25

About Spotlight Hogging and Bullying in an RPG There are two core issues to address: From what you described, this player is someone in the role of Spotlight Hog. Managing Spotlight Time for your players is an art: there is some good advice on it from one of our high rep contributors here. The second issue you address is bullying behavior. This isn't ...


25

Generally speaking, when you go to role-playing game, you should have at least some blank paper and a pencil. In your case, as this is a beginner event, they will very likely be providing the books and dice, and pre-printed character sheets, if any. However, do not expect them to provide a writing instrument for you, and this is quite vital. In any game ...


24

"I am having fun this way and I'm not a liability to the party so there is no problem." From what I can tell you're going with a character who's more about support spells rather than outright damage spells. Which, given your good charisma might actually be a very good choice. But there's two sides to playing D&D: the combat and the roleplaying. So you ...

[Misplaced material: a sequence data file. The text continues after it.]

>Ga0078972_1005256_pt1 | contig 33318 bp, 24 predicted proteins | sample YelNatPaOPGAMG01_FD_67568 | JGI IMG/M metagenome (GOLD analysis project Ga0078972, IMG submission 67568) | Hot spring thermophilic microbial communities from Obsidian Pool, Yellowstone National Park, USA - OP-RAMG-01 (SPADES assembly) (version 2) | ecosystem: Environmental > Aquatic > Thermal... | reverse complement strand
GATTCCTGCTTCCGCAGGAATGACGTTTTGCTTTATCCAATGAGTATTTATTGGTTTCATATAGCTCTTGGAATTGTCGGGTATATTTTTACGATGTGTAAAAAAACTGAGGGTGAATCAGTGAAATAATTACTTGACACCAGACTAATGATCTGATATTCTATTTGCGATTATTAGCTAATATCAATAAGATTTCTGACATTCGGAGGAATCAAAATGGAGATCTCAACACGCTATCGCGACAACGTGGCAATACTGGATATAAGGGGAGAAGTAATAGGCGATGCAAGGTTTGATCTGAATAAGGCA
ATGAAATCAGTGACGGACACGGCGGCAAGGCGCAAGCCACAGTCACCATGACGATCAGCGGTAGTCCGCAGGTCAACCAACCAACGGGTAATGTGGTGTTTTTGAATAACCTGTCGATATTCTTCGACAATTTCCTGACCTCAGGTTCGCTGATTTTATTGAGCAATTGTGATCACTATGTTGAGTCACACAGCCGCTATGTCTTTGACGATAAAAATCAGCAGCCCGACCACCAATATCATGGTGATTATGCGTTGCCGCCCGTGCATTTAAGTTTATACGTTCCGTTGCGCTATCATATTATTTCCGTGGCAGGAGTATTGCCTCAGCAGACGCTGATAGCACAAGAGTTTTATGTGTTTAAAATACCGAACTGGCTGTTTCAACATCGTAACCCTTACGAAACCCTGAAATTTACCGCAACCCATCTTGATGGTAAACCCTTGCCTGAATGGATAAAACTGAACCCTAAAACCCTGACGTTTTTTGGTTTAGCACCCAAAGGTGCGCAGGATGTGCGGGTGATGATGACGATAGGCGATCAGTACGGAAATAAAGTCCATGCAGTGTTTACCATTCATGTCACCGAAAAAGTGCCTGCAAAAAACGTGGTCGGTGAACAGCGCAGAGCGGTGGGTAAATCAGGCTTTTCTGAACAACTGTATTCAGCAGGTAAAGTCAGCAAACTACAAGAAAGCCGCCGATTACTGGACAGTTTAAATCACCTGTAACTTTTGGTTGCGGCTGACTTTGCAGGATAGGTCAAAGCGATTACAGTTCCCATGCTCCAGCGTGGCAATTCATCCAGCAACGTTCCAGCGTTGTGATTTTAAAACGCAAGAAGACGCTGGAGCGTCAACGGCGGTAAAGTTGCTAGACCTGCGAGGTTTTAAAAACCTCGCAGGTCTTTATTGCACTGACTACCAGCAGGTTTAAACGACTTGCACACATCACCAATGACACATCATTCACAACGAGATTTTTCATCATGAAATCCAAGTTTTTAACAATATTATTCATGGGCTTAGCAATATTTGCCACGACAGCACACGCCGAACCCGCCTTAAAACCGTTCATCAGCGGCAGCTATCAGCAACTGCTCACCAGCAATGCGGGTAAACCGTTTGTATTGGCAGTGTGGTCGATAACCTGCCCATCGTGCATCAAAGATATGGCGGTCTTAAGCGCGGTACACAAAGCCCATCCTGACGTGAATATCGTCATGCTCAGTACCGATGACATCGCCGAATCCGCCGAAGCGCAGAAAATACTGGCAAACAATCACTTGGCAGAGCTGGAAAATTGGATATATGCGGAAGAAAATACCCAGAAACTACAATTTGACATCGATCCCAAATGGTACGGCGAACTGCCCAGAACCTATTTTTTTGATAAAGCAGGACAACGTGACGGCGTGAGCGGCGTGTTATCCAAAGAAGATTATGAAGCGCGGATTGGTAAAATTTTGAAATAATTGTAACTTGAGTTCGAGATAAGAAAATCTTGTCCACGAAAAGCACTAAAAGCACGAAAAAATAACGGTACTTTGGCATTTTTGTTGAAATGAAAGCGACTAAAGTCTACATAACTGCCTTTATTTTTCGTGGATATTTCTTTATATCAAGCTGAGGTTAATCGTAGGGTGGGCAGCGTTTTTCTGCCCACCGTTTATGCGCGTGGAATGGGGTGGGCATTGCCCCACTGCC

24

Firstly, it sounds as though your players are doing a lot of the heavy lifting for you in that they are being very easily manipulated without much effort on your part at all. But let's talk about manipulation. Pa-pa-pa-poker face Manipulation relies on getting people to do something without them knowing exactly why you want them to do it, or even that you ...


24

I'll never claim to be the greatest GM, but here's a few things that I've come up with after a couple of years running a game: Describe how instead of just saying what Sometimes all you need to do is give the players the gist of the NPC's message if you add in a description of how they say it. Say something about the nervous tick, the furtive glances, the ...